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United States Court of Appeals, Tenth Circuit.

ALERUS FINANCIAL, N.A., Third-Party Plaintiff and Counterclaim Plaintiff - Appellant, v. MATTHEW BREWER; ROBERT JENSEN; SUSAN DUKES; PIONEER CENTRES HOLDING COMPANY; RICHARD L. EASON, Third-Party Defendants Counterclaim Defendants - Appellees.

No. 15-1245

Decided: June 05, 2017

Before BACHARACH, PHILLIPS, and McHUGH, Circuit Judges.


Alerus Financial, N.A. (Alerus) filed this cross appeal in response to The Pioneer Centres Holding Company Employee Stock Ownership Plan and Trust's (the “Plan”) appeal of the district court's order granting summary judgment in favor of Alerus on the Plan's claim for breach of fiduciary duty under 29 U.S.C. § 1109 of the Employee Retirement Income Security Act of 1974 (ERISA). Alerus argues here that the district court erred in holding that ERISA does not permit Alerus to seek contribution from cofiduciaries. We dismiss this appeal as moot.


Pioneer Centres Holding Company (Pioneer) owned and operated several automobile dealerships in Colorado and California. Pioneer's founder, Matthew Brewer, owned most of Pioneer's stock. In 2009, Mr. Brewer agreed to transfer 100 percent ownership of Pioneer to the Plan (the “Transaction”). In order to avoid any conflict of interest issues, the Plan hired Alerus as an independent “transactional trustee,” to determine whether, and on what terms, the Plan should purchase Mr. Brewer's shares. But the Transaction could not be completed without the approval of the manufacturers whose cars Pioneer sold, including Land Rover. The Transaction was never completed and Pioneer later sold its assets to a third party.

The Plan sued Alerus for breach of fiduciary duty under 29 U.S.C. § 1109 (ERISA § 409). It claimed damages for the value the Plan lost because the Transaction did not close. Alerus moved for summary judgment on the grounds that it did not breach any fiduciary duties to the Plan, and that even if there had been a breach, the Plan could not prove Alerus caused any losses because the Plan could not show Land Rover would have approved the Transaction.

In addition, Alerus filed a third-party complaint seeking common law contribution and indemnification from Plan trustees Matthew Brewer, Robert Jensen, and Susan Dukes, Plan committee member Richard Eason, and Plan administrator Pioneer (collectively, the “Third-Party Defendants”). Alerus contends the Third-Party Defendants committed a breach under 29 U.S.C. § 1105 and therefore should contribute their culpable share to any Plan losses, because they knew of any actions of Alerus that might be found to constitute a breach and did not make efforts to remedy them. The Third-Party Defendants filed a 12(b)(6) motion to dismiss Alerus's claims. They first argued they were not “fiduciaries” so far as the Transaction was concerned. Second, they argued ERISA does not allow for common law contribution.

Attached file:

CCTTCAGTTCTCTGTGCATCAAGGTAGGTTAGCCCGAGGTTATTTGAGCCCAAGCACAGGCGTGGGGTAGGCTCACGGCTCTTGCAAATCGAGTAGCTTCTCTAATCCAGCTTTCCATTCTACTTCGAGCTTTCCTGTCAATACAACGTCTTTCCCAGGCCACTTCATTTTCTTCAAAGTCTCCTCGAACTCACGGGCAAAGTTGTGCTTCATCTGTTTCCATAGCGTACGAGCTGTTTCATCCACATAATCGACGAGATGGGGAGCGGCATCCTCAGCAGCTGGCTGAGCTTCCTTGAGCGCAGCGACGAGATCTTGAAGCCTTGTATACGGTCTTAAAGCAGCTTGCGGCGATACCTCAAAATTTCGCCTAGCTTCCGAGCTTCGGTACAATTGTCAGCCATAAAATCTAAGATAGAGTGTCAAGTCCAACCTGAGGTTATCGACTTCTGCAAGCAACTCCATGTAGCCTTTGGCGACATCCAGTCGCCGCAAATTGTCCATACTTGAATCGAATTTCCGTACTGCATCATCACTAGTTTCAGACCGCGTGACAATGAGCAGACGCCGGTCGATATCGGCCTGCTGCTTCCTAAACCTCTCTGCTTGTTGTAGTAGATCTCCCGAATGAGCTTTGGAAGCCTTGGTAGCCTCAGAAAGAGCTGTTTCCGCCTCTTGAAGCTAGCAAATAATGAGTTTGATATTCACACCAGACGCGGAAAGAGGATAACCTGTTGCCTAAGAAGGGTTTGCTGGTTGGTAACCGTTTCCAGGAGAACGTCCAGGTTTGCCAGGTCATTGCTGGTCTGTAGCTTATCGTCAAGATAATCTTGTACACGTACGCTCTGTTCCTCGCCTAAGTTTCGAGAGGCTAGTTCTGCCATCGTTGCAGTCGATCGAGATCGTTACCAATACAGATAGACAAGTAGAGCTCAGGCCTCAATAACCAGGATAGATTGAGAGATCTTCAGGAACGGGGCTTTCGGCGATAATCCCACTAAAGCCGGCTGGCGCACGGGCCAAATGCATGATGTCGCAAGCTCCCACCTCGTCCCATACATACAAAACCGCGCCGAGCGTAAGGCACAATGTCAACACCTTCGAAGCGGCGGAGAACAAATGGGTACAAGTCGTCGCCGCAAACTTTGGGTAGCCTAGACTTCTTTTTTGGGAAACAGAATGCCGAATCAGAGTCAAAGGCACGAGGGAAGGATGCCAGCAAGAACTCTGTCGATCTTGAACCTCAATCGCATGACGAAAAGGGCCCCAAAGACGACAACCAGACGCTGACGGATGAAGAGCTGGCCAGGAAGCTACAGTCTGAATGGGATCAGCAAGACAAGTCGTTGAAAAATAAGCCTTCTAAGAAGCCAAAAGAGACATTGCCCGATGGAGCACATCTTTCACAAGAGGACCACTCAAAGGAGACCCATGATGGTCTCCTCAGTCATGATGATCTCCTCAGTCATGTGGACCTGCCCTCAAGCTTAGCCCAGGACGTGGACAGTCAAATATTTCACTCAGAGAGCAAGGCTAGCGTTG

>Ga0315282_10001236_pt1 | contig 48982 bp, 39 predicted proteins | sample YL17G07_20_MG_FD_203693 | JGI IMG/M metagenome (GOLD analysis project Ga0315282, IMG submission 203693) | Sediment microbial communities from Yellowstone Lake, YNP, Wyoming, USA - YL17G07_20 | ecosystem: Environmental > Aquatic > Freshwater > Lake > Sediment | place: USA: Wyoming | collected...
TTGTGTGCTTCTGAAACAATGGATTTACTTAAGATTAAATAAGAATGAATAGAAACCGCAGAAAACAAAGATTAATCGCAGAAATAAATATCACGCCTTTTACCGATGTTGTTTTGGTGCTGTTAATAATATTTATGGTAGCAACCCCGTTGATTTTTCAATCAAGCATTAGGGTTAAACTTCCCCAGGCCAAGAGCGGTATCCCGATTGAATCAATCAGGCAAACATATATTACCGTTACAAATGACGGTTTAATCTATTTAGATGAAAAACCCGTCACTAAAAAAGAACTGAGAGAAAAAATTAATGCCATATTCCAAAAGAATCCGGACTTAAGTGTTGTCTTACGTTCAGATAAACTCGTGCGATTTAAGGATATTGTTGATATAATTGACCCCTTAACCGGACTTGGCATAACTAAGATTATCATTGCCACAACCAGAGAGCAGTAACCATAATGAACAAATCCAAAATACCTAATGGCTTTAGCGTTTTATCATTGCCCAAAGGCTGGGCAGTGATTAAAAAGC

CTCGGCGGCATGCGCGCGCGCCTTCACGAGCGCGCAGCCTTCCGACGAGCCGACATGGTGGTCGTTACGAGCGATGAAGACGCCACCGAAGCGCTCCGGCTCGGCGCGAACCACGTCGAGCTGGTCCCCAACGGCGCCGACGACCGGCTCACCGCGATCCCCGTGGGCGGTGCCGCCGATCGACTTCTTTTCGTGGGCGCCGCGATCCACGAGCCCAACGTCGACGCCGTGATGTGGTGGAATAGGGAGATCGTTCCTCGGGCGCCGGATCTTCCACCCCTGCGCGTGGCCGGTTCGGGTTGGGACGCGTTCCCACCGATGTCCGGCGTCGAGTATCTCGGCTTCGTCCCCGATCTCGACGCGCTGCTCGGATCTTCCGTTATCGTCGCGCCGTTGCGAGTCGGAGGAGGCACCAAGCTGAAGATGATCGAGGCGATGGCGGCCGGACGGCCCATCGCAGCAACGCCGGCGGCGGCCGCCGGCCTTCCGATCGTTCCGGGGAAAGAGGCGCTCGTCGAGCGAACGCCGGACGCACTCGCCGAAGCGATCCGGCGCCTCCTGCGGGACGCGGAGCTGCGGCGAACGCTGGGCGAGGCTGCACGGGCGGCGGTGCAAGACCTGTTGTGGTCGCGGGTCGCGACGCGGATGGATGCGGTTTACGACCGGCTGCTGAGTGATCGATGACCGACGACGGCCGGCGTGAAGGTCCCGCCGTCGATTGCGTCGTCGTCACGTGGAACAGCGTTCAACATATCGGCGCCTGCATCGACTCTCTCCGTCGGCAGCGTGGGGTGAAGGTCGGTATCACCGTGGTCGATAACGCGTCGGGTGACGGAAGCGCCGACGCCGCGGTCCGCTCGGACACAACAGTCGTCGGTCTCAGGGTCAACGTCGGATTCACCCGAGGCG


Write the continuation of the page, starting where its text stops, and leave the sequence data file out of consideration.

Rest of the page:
The district court granted the motion after finding there is no right to contribution under ERISA, even assuming for purposes of argument that the Third-Party Defendants were “cofiduciaries” as Alerus claimed. The district court then granted summary judgment in favor of Alerus on the breach of fiduciary duty claim. Without deciding whether Alerus had breached any fiduciary duties to the Plan, the district court held the Plan had not established a loss caused by any alleged breach. The court reasoned that the Plan had failed to present sufficient “evidence that the proposed transaction would have been consummated,” because it was only speculative that Land Rover's “approval would have occurred.”

The Plan appealed from the district court's order granting summary judgment in favor of Alerus in case 15-1227. Alerus then filed this separate cross-appeal challenging the district court's ruling that contribution from cofiduciaries is unavailable under ERISA and arguing that the Third-Party Defendants are fiduciaries with respect to this Transaction. We have jurisdiction under 28 U.S.C. § 1291.


In a separate opinion, we have affirmed the district court's order granting summary judgment to Alerus on the breach of fiduciary duty claim.2 In light of this affirmance, a decision on whether contribution among cofiduciaries is available under ERISA, or whether the Third-Party Defendants are in fact fiduciaries for purposes of this Transaction, can have no practical effect on the parties. Indeed, all parties agreed that if we affirmed the district court's grant of summary judgment in case 15-1227, this appeal is moot. See Thournir v. Buchanan, 710 F.2d 1461, 1463 (10th Cir. 1983) (“Generally, an appeal should be dismissed as moot when events occur that prevent the appellate court from granting any effective relief.”).

Our separate decision in case 15-1227, affirming the district court's order granting summary judgment to Alerus has made it impossible for a decision on the issues raised by this appeal to grant any effective relief. Accordingly, we DISMISS the appeal as moot.



1.   The relevant facts are set forth in detail in Pioneer Centres Holding Co. Emp. Stock Ownership Plan & Tr. v. Alerus Fin., N.A., No. 15-1227 (10th Cir. June 5, 2017).

2.   See Pioneer, No. 15-1227.

Carolyn B. McHugh Circuit Judge

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